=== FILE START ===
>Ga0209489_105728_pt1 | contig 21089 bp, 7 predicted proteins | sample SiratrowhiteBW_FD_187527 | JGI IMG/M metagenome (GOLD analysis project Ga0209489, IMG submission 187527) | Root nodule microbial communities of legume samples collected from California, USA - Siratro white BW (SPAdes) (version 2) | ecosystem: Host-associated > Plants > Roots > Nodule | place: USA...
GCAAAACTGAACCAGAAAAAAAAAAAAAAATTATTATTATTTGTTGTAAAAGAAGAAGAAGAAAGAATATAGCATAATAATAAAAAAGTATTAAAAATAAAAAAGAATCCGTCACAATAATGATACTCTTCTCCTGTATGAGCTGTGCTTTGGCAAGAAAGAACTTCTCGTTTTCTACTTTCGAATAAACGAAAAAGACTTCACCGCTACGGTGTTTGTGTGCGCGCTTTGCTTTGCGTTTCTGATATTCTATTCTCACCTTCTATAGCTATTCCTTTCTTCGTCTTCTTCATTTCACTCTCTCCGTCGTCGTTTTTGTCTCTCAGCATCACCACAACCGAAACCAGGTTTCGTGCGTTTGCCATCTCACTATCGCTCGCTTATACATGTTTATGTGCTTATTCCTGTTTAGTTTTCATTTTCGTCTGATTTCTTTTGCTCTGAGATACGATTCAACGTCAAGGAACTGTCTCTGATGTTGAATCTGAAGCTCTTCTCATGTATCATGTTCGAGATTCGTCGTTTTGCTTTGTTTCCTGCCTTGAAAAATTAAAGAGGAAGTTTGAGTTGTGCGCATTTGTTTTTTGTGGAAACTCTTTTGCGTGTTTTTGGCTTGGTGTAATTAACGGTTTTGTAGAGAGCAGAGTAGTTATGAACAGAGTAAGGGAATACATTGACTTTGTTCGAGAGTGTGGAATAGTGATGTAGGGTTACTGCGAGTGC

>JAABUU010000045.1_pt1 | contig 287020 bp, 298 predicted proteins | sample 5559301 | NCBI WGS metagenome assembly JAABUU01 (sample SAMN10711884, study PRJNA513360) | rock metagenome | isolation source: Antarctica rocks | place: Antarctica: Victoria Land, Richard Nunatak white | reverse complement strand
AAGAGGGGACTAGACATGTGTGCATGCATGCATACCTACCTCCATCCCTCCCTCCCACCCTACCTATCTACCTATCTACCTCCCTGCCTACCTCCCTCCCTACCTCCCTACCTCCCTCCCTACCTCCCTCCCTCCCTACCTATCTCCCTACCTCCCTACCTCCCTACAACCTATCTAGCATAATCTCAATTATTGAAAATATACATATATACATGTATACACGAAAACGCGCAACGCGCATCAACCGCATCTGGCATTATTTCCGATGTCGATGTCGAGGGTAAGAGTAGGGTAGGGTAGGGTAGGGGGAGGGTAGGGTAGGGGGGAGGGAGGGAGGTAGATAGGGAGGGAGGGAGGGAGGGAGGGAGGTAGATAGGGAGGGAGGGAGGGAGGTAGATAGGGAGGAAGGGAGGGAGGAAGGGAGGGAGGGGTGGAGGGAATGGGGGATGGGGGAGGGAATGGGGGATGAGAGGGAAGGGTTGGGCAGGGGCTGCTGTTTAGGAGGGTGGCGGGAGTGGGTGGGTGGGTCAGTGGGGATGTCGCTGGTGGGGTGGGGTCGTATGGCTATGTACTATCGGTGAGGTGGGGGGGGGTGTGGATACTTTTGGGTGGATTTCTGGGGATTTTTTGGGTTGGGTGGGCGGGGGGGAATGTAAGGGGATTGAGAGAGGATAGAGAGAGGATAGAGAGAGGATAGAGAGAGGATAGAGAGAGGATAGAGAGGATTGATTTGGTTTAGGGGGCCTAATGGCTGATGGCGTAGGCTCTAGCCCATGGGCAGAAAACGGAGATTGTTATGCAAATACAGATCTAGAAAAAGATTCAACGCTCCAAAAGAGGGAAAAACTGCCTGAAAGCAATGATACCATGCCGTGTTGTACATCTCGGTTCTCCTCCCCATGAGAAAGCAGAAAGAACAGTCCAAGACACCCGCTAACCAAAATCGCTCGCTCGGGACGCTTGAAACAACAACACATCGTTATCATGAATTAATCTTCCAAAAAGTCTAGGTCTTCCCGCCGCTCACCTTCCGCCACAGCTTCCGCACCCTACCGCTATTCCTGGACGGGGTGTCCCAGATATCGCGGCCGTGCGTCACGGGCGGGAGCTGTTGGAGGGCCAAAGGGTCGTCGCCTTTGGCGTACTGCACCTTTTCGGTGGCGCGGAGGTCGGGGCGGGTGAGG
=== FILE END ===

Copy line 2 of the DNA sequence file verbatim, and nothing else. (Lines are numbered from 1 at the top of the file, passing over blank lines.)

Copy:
GCAAAACTGAACCAGAAAAAAAAAAAAAAATTATTATTATTTGTTGTAAAAGAAGAAGAAGAAAGAATATAGCATAATAATAAAAAAGTATTAAAAATAAAAAAGAATCCGTCACAATAATGATACTCTTCTCCTGTATGAGCTGTGCTTTGGCAAGAAAGAACTTCTCGTTTTCTACTTTCGAATAAACGAAAAAGACTTCACCGCTACGGTGTTTGTGTGCGCGCTTTGCTTTGCGTTTCTGATATTCTATTCTCACCTTCTATAGCTATTCCTTTCTTCGTCTTCTTCATTTCACTCTCTCCGTCGTCGTTTTTGTCTCTCAGCATCACCACAACCGAAACCAGGTTTCGTGCGTTTGCCATCTCACTATCGCTCGCTTATACATGTTTATGTGCTTATTCCTGTTTAGTTTTCATTTTCGTCTGATTTCTTTTGCTCTGAGATACGATTCAACGTCAAGGAACTGTCTCTGATGTTGAATCTGAAGCTCTTCTCATGTATCATGTTCGAGATTCGTCGTTTTGCTTTGTTTCCTGCCTTGAAAAATTAAAGAGGAAGTTTGAGTTGTGCGCATTTGTTTTTTGTGGAAACTCTTTTGCGTGTTTTTGGCTTGGTGTAATTAACGGTTTTGTAGAGAGCAGAGTAGTTATGAACAGAGTAAGGGAATACATTGACTTTGTTCGAGAGTGTGGAATAGTGATGTAGGGTTACTGCGAGTGC